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Jordan’s crown prince makes global debut in UN speech

Jordan’s Crown Prince Hussein addresses the UN. (AFP)
AMMAN: Just a year out of college, Jordan’s crown prince has made his debut on the world’s biggest stage, addressing the UN General Assembly — the clearest sign yet that he is on a fast track to a prominent public role at home and abroad.
The accelerated roll-out of 23-year-old Crown Prince Hussein underscores the continuity of the Hashemite dynasty — a reassuring prospect for Western and Arab allies who view the stability of the kingdom, a front-line state in the battle against extremism, as a key concern.
The prince is also seen as a domestic asset for the monarchy at a time of sharp economic downturn and growing discontent, particularly among his contemporaries. More than half of Jordanians are younger than 24, with more than one-third in that age group unemployed, and many feel excluded from opportunities.
Hussein’s growing visibility and focus on the concerns of his generation “would give many today a kind of hope that something will change in Jordan,” provided it is linked to a reform plan, said analyst Amer Sabaileh.
In his General Assembly speech, delivered in fluent English, the crown prince introduced himself as an advocate for the “largest generation of young people in history,” but focused mostly on familiar Jordanian themes.
He portrayed his desert kingdom bordering conflict-ridden Syria and Iraq as a defender of moderation and inclusiveness in a region “too often deafened by division and extremism.”
The palace portrayed Thursday’s speech as part a natural progression in his training, which has included an undergraduate degree in international history from Georgetown University in Washington, D.C. and an officer’s course at Britain’s Sandhurst military academy.
“It’s a role he has been growing into, and the issue of youth empowerment is dear and close to him,” a palace official said.
It’s also a role he might play for years to come. At age 55, his father, Jordan’s King Abdallah, is one of the region’s younger monarchs.
For Abdallah, it made sense to cede the spotlight in New York to his son, said David Schenker of the Washington Institute for Near East Policy think tank.
Abdallah, one of the best-known Arab leaders, has successfully promoted Jordan’s moderate image in 18 years in power, and presenting his son to a wider audience helps burnish “brand Jordan,” said Schenker.
AMMAN: Just a year out of college, Jordan’s crown prince has made his debut on the world’s biggest stage, addressing the UN General Assembly — the clearest sign yet that he is on a fast track to a prominent public role at home and abroad.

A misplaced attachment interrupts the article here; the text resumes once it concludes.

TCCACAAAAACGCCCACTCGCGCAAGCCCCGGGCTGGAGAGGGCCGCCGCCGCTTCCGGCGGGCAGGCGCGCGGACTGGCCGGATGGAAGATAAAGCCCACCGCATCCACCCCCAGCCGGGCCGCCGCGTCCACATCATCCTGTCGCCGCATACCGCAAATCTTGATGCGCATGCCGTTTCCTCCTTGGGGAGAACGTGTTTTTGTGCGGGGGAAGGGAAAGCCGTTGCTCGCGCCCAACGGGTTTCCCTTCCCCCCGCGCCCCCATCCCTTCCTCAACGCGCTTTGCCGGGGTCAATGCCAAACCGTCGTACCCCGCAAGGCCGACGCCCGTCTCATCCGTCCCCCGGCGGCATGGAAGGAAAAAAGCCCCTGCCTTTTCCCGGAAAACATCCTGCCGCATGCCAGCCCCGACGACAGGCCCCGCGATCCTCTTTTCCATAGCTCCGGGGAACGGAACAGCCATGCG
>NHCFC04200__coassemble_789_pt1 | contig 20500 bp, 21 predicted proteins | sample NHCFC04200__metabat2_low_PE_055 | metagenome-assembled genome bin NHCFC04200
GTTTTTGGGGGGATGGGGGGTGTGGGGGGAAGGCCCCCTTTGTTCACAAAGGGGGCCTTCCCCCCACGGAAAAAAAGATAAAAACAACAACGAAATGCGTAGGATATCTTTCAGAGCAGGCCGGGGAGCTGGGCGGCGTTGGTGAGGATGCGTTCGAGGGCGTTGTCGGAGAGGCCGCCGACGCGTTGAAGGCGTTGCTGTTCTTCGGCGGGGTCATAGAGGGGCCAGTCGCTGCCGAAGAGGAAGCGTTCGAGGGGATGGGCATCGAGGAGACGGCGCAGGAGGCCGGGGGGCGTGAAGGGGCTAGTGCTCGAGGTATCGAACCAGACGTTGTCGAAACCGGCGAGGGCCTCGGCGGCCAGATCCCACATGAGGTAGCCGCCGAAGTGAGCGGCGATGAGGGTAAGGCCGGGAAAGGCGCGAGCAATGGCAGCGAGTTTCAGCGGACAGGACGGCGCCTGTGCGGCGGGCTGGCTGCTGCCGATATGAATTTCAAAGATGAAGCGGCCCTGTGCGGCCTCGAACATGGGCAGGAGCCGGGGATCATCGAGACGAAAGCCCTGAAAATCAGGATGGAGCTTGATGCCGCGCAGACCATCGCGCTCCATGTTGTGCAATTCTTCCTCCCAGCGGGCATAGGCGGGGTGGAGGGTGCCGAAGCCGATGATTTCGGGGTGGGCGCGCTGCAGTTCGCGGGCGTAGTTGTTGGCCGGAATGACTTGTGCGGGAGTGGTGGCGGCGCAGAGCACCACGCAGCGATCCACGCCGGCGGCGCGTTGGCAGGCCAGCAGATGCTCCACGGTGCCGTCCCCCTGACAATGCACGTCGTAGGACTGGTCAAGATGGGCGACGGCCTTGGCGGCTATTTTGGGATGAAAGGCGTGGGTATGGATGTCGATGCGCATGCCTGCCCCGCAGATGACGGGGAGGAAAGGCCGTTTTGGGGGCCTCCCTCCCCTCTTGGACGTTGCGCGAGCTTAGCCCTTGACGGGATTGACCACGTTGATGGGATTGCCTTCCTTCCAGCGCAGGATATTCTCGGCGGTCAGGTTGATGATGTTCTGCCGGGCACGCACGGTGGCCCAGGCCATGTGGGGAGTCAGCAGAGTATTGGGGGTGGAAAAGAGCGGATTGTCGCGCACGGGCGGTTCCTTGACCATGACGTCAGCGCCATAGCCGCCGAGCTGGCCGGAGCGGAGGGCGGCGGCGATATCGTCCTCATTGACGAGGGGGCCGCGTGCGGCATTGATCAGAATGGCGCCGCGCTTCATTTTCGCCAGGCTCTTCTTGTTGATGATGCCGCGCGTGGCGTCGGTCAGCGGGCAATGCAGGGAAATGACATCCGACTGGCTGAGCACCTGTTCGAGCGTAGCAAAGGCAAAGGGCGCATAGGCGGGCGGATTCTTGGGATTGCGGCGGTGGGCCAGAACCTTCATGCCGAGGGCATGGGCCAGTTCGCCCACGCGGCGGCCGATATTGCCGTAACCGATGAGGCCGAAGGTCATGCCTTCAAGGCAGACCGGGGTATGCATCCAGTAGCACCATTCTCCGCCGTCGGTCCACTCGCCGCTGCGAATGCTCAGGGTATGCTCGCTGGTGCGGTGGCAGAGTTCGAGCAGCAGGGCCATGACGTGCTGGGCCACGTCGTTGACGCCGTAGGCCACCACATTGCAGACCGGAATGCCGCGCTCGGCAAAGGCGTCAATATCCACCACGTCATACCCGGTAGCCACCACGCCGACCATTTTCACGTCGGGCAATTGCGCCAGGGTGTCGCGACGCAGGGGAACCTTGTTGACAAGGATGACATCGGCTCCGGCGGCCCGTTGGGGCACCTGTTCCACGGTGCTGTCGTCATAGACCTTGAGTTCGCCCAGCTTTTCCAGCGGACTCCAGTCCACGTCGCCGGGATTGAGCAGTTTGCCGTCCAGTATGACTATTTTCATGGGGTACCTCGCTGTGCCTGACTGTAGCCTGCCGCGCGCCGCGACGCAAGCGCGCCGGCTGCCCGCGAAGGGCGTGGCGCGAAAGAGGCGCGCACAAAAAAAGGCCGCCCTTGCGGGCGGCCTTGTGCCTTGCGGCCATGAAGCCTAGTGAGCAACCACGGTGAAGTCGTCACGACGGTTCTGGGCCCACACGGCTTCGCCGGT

The accelerated roll-out of 23-year-old Crown Prince Hussein underscores the continuity of the Hashemite dynasty — a reassuring prospect for Western and Arab allies who view the stability of the kingdom, a front-line state in the battle against extremism, as a key concern.
The prince is also seen as a domestic asset for the monarchy at a time of sharp economic downturn and growing discontent, particularly among his contemporaries. More than half of Jordanians are younger than 24, with more than one-third in that age group unemployed, and many feel excluded from opportunities.
Hussein’s growing visibility and focus on the concerns of his generation “would give many today a kind of hope that something will change in Jordan,” provided it is linked to a reform plan, said analyst Amer Sabaileh.
In his General Assembly speech, delivered in fluent English, the crown prince introduced himself as an advocate for the “largest generation of young people in history,” but focused mostly on familiar Jordanian themes.
He portrayed his desert kingdom bordering conflict-ridden Syria and Iraq as a defender of moderation and inclusiveness in a region “too often deafened by division and extremism.”
The palace portrayed Thursday’s speech as part a natural progression in his training, which has included an undergraduate degree in international history from Georgetown University in Washington, D.C. and an officer’s course at Britain’s Sandhurst military academy.
“It’s a role he has been growing into, and the issue of youth empowerment is dear and close to him,” a palace official said.
It’s also a role he might play for years to come. At age 55, his father, Jordan’s King Abdallah, is one of the region’s younger monarchs.
For Abdallah, it made sense to cede the spotlight in New York to his son, said David Schenker of the Washington Institute for Near East Policy think tank.
Abdallah, one of the best-known Arab leaders, has successfully promoted Jordan’s moderate image in 18 years in power, and presenting his son to a wider audience helps burnish “brand Jordan,” said Schenker.

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